Senator Seeks A Moratorium Against Government Killings
Feingold Introduces The National Death Penalty Moratorium Act
Senator Feingold continues to show more leadership than any other senator in the United States.
The National Death Penalty Moratorium Act of 2000 (S. 2463)
On April 26, U. S. Senator Russ Feingold (D-WI) introduced the National Death Penalty moratorium Act of 2000. This bill would impose a nationwide moratorium on executions while a commission undertakes a thorough and comprehensive review of the death penalty. Feingold's bill calls on the federal government and all states that impose the death penalty to suspend executions until the commission completes its report and those jurisdictions implement policies and procedures that are consistent with ensuring that death sentences, if imposed at all, are administered fairly, impartially, and in full accordance with the law of the United States. A blue ribbon commission would study the death penalty and make recommendations on how to fix flaws in the administration of capital punishment at both the federal and state levels.
"My bill requires that before executing even one more person, the federal government and the states must ensure that not a single innocent person will be executed, that we have eliminated discrimination in capital sentencing on the basis of the race of either the victim or the defendant, and ensure that we provide for certain basic standards of competency of defense counsel," Feingold said. "Let us pause to be sure we are being fair. Let us pause to be sure we are being just. Let us pause to be certain we do not kill a single innocent person. This is not too much to ask of a civilized society."
To facilitate this review, Feingold's bill would establish the National Commission on the Death Penalty. "Questions about the fair administration of the death penalty can only be answered with an impartial, independent review. My bill provides a proposal for this independent commission. It would be a balanced commission -- not chock full of death penalty foes or death penalty supporters but would represent different viewpoints on the issue."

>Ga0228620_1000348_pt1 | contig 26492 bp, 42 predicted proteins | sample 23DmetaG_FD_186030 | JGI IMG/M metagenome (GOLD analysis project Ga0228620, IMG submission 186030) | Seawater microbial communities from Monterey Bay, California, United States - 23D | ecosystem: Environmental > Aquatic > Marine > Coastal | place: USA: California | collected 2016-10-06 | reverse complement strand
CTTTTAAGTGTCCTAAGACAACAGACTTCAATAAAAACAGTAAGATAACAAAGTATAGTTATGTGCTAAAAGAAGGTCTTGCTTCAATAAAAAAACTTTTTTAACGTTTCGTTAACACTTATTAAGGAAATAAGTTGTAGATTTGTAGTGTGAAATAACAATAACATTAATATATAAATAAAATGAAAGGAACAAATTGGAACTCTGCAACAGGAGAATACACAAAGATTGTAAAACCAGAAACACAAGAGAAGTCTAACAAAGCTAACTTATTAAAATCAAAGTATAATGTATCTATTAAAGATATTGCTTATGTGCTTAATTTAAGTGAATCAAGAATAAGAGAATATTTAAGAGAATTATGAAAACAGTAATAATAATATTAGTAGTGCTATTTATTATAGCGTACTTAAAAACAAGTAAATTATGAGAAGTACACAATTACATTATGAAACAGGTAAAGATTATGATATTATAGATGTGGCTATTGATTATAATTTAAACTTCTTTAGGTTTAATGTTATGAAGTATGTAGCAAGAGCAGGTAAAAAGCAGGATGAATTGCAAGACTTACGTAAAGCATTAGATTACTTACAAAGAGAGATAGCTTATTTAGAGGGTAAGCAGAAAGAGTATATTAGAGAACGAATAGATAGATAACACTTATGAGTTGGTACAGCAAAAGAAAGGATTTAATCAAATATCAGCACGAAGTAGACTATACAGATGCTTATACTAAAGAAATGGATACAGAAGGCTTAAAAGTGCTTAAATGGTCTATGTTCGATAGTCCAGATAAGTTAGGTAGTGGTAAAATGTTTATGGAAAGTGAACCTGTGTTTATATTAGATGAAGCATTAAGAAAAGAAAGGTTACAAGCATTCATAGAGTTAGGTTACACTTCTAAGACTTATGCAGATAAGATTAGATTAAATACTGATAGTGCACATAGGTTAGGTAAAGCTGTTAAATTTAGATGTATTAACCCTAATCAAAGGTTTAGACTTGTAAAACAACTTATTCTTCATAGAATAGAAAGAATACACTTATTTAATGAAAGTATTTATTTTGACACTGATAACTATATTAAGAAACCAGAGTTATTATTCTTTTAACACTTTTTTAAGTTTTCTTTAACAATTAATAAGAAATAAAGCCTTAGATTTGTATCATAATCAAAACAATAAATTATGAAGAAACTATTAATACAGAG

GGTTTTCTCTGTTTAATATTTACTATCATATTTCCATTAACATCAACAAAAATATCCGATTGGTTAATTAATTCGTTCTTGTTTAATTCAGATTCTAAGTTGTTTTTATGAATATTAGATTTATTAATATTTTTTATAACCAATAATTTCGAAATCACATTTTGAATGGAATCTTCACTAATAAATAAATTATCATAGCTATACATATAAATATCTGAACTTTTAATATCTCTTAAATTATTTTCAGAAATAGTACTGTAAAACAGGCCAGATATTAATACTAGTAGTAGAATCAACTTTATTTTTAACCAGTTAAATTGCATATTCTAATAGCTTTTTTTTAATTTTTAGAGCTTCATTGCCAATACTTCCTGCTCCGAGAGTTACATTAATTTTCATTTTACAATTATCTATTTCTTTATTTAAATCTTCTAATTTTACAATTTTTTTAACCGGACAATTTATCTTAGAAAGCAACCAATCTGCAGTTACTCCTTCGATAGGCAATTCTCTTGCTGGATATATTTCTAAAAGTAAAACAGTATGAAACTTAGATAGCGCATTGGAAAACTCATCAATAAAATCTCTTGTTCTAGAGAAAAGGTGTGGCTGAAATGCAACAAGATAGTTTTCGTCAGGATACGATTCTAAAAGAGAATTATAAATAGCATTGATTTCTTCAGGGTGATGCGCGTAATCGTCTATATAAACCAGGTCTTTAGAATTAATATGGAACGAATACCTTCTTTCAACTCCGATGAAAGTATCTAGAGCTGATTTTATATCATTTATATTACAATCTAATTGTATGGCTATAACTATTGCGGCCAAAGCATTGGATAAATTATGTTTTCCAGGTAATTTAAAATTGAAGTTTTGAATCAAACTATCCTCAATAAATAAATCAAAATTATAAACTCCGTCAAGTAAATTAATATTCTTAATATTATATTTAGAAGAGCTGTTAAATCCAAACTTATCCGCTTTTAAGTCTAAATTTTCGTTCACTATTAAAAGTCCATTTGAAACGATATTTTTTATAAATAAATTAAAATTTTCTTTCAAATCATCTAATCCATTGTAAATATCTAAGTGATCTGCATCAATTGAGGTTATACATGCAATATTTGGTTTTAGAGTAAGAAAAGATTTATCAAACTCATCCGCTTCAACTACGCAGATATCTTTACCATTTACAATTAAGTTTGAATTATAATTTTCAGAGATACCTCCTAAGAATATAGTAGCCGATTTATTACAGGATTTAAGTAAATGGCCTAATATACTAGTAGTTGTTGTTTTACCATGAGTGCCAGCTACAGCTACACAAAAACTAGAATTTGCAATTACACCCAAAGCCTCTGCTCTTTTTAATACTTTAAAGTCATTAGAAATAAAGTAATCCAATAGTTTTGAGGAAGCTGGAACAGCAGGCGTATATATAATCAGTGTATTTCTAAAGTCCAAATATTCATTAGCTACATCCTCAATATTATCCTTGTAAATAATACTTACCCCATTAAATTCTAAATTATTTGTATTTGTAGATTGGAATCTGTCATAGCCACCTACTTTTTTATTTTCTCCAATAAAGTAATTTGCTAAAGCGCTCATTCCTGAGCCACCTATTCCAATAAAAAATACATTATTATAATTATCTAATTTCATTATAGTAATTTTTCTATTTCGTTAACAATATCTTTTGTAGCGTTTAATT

(Publisher's note -- would a commission investigating Mafia extortion operations have to include several supporters of extortion? Would a commission looking into kidnapping laws need to include several supporters of kidnapping?)
Other nations, including some of the U.S.'s closest allies, have established national commissions to review the death penalty. In the 1950s, Great Britain created the Royal Commission on Capital Punishment and the Canadian Parliament established a joint committee of their Senate and House to review capital punishment. "I believe it is time for the United States to undertake a national review, too," Feingold said.
Recently, ardent death penalty supporters like Reverend Pat Robertson and columnist George Will, have acknowledged that serious defects exist in the charging, prosecution and sentencing of defendants with the death penalty.
This past January, Governor George Ryan (R-IL), a supporter of the death penalty, announced a moratorium on the execution of death row inmates in Illinois until an inquiry can been conducted into why innocent people are being condemned to Illinois' death row. Following Governor Ryan's decision, Feingold called on the President and the Attorney General to impose a moratorium on federal executions and undertake a comprehensive review of the administration of the federal death penalty to ensure that the federal system is consistent with fairness, justice and due process. That request is currently under consideration by the President and the Attorney General.
Rep. Jesse Jackson Jr. (D-IL) has introduced a similar bill in the House of Representatives, the Accuracy In Judicial Administration Act of 2000 (H.R. 4162).
Related Articles:Fred Foldvary on The Death Penalty
That bill number, once again, is S. 2463. Care to send a thank-you note to Senators Feingold and Levin? You can send notes to them from their WWW sites, which are:
http://www.senate.gov/~feingold/ for Feingold
http://www.senate.gov/~levin/ for Levin
Do all governments have the right to kill you? How did they get that right? What if you are innocent and they made a mistake? Tell The Progress Report:
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